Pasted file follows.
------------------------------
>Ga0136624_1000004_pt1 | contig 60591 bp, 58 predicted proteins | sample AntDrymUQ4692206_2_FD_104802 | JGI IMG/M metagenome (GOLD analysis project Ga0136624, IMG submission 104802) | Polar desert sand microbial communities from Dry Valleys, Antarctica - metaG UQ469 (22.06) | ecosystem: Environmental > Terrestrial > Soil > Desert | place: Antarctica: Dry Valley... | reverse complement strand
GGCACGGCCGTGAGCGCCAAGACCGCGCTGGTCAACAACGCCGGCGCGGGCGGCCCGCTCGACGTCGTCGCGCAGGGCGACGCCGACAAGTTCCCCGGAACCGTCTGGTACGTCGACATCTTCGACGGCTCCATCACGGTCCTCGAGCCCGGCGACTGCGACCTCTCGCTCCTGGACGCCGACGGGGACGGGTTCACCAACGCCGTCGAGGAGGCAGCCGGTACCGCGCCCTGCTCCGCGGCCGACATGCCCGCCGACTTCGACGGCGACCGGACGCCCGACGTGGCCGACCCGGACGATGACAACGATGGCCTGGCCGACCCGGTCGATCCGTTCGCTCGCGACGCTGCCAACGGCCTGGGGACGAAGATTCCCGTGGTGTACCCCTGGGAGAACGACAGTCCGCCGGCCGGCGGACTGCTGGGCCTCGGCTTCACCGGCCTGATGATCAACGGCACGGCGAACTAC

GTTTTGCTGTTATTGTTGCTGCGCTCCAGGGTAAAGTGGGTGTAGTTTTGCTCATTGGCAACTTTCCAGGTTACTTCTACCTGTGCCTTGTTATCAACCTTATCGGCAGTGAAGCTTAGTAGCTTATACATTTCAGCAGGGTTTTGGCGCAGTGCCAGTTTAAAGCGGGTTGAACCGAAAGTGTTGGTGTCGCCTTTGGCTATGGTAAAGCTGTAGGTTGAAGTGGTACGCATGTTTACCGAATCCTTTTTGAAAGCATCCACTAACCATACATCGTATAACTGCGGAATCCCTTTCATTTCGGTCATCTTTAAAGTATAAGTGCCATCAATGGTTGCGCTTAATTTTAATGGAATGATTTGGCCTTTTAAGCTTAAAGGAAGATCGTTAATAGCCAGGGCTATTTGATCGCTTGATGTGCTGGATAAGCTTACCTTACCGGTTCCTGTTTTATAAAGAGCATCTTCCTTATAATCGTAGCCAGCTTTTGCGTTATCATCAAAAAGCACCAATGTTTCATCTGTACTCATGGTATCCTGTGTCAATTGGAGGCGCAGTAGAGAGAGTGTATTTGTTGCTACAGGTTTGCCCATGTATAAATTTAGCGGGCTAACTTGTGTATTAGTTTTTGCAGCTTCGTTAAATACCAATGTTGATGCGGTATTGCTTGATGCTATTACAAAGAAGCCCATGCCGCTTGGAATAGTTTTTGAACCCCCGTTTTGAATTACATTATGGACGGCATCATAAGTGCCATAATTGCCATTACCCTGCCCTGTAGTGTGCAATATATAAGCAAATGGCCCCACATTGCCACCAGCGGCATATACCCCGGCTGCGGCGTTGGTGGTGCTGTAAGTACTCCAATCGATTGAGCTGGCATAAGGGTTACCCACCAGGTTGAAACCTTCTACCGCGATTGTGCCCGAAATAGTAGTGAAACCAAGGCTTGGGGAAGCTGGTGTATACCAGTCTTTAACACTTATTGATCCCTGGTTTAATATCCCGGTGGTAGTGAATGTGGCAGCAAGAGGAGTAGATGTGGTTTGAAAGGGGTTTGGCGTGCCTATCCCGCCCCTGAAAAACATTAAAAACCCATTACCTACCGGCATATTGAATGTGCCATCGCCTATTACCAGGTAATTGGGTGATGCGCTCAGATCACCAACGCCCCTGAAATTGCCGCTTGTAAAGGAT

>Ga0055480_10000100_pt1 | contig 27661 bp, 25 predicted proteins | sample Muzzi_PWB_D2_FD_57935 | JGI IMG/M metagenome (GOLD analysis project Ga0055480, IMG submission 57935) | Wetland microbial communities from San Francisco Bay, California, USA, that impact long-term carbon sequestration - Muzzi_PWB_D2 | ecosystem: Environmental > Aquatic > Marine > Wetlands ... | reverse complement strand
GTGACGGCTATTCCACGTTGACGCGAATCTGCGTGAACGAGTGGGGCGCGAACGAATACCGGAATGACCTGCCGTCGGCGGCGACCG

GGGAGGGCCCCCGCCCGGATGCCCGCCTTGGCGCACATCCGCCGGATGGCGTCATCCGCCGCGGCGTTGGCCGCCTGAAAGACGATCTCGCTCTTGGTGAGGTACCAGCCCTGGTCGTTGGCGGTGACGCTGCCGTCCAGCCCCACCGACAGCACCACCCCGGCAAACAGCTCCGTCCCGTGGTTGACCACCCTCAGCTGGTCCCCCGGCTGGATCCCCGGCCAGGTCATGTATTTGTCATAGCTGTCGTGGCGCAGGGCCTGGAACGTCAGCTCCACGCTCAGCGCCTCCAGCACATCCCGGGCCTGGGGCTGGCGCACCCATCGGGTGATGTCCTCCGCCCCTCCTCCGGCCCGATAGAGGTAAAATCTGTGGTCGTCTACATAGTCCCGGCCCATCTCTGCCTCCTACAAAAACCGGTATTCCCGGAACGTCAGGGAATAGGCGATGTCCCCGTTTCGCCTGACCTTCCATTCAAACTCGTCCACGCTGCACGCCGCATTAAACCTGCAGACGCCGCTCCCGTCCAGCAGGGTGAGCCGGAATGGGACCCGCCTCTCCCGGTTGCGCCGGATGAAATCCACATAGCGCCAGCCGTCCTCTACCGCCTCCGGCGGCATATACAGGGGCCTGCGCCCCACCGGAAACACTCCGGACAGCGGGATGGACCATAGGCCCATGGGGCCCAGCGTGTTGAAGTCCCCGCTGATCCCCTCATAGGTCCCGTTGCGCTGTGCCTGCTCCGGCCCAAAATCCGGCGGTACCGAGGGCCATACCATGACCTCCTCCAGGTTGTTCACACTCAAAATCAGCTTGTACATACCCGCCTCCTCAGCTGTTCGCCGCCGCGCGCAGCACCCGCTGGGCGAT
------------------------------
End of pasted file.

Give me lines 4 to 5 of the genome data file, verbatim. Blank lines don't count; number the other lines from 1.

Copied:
>Ga0055480_10000100_pt1 | contig 27661 bp, 25 predicted proteins | sample Muzzi_PWB_D2_FD_57935 | JGI IMG/M metagenome (GOLD analysis project Ga0055480, IMG submission 57935) | Wetland microbial communities from San Francisco Bay, California, USA, that impact long-term carbon sequestration - Muzzi_PWB_D2 | ecosystem: Environmental > Aquatic > Marine > Wetlands ... | reverse complement strand
GTGACGGCTATTCCACGTTGACGCGAATCTGCGTGAACGAGTGGGGCGCGAACGAATACCGGAATGACCTGCCGTCGGCGGCGACCG